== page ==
Misguided monitoring program . . .

February 17, 1992

If the legislature is looking for ways to save money, we have a suggestion: Cut out an item in the Department of Health and Mental Hygiene's budget that provides funds for a statewide program to track prescriptions of Schedule II drugs -- substances like morphine that have important medical uses but a high potential for abuse. It sounds good, but it won't work.

In past sessions, the legislature has defeated efforts to institute a more cumbersome monitoring program that would require triplicate copies of prescriptions for these drugs. But the department's new version would not require legislative action and can be instituted by department regulations -- assuming the money is there.

The problem with these monitoring programs is simple. Officials at the federal Drug Enforcement Administration insist that prescription drug abuse is a problem, but their evidence is largely anecdotal. There is no strong, reliable evidence that prescription drug abuse is a significant part of Maryland's overall drug problem.

But prescriptions are an easy target -- easier than trying to track and prevent diversion of addictive drugs from pharmacies, for instance. So federal and state officials eager to demonstrate they are actively fighting drug abuse can monitor prescriptions of potentially addictive drugs and, in all likelihood, come back in a year or two with statistics to show that their program has led to a drop in consumption of these drugs.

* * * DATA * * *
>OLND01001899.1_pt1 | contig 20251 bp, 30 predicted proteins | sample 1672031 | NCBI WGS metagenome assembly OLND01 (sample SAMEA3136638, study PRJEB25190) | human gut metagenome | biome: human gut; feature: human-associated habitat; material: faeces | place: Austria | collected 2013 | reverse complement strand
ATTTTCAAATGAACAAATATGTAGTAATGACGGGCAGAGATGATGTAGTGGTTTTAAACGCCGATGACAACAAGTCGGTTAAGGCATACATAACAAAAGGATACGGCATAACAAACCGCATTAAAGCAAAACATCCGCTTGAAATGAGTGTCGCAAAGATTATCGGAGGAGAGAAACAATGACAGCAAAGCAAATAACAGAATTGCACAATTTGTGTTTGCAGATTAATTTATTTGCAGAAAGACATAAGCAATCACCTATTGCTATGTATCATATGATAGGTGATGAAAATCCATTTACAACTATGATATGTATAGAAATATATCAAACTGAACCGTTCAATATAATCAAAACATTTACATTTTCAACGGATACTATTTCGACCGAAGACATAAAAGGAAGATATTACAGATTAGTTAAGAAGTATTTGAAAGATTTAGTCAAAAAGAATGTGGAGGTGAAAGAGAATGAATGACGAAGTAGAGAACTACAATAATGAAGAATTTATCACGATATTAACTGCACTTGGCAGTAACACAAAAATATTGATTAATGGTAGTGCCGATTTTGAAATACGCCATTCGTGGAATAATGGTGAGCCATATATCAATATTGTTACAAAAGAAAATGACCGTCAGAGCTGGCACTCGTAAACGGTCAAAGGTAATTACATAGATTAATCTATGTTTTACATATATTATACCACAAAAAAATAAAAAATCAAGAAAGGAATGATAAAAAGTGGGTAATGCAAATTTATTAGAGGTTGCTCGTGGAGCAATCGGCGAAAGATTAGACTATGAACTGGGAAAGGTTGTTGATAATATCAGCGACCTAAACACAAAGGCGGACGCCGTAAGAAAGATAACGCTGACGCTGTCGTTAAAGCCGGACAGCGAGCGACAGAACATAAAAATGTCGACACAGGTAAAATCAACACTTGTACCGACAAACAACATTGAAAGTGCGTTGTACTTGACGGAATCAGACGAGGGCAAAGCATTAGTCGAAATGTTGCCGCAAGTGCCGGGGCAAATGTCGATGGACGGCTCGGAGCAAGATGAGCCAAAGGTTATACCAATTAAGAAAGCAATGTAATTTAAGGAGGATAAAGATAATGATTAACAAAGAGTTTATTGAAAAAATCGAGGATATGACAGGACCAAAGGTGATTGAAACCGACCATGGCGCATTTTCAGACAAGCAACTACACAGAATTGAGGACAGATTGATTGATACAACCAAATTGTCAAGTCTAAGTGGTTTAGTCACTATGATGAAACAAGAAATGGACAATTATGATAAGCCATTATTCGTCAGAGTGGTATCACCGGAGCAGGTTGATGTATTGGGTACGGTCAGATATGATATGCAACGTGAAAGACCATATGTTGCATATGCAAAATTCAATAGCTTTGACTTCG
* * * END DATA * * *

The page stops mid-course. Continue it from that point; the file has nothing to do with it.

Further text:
That has been the case in other states where prescription monitoring programs have been adopted. And who suffers? Not people who buy these drugs on the streets, where other sources will fill the demand, but rather patients with cancer and other terminal illnesses who find that their doctors are more reluctant to prescribe opiates in doses strong enough to control their pain. Is this any way to tackle drug "abuse" -- especially in the state which bears the stigma of leading the nation in the number of cancer deaths?

The bigger problem with Schedule II prescriptions is that physicians get so little training in pain relief that they often let their patients suffer needlessly. Thus far, the evidence from other states shows that prescription monitoring programs only exacerbate this problem. At a time when health care dollars are too scarce already, we see no reason for the state to spend money on a program that could easily cause more problems than it could ever hope to solve.

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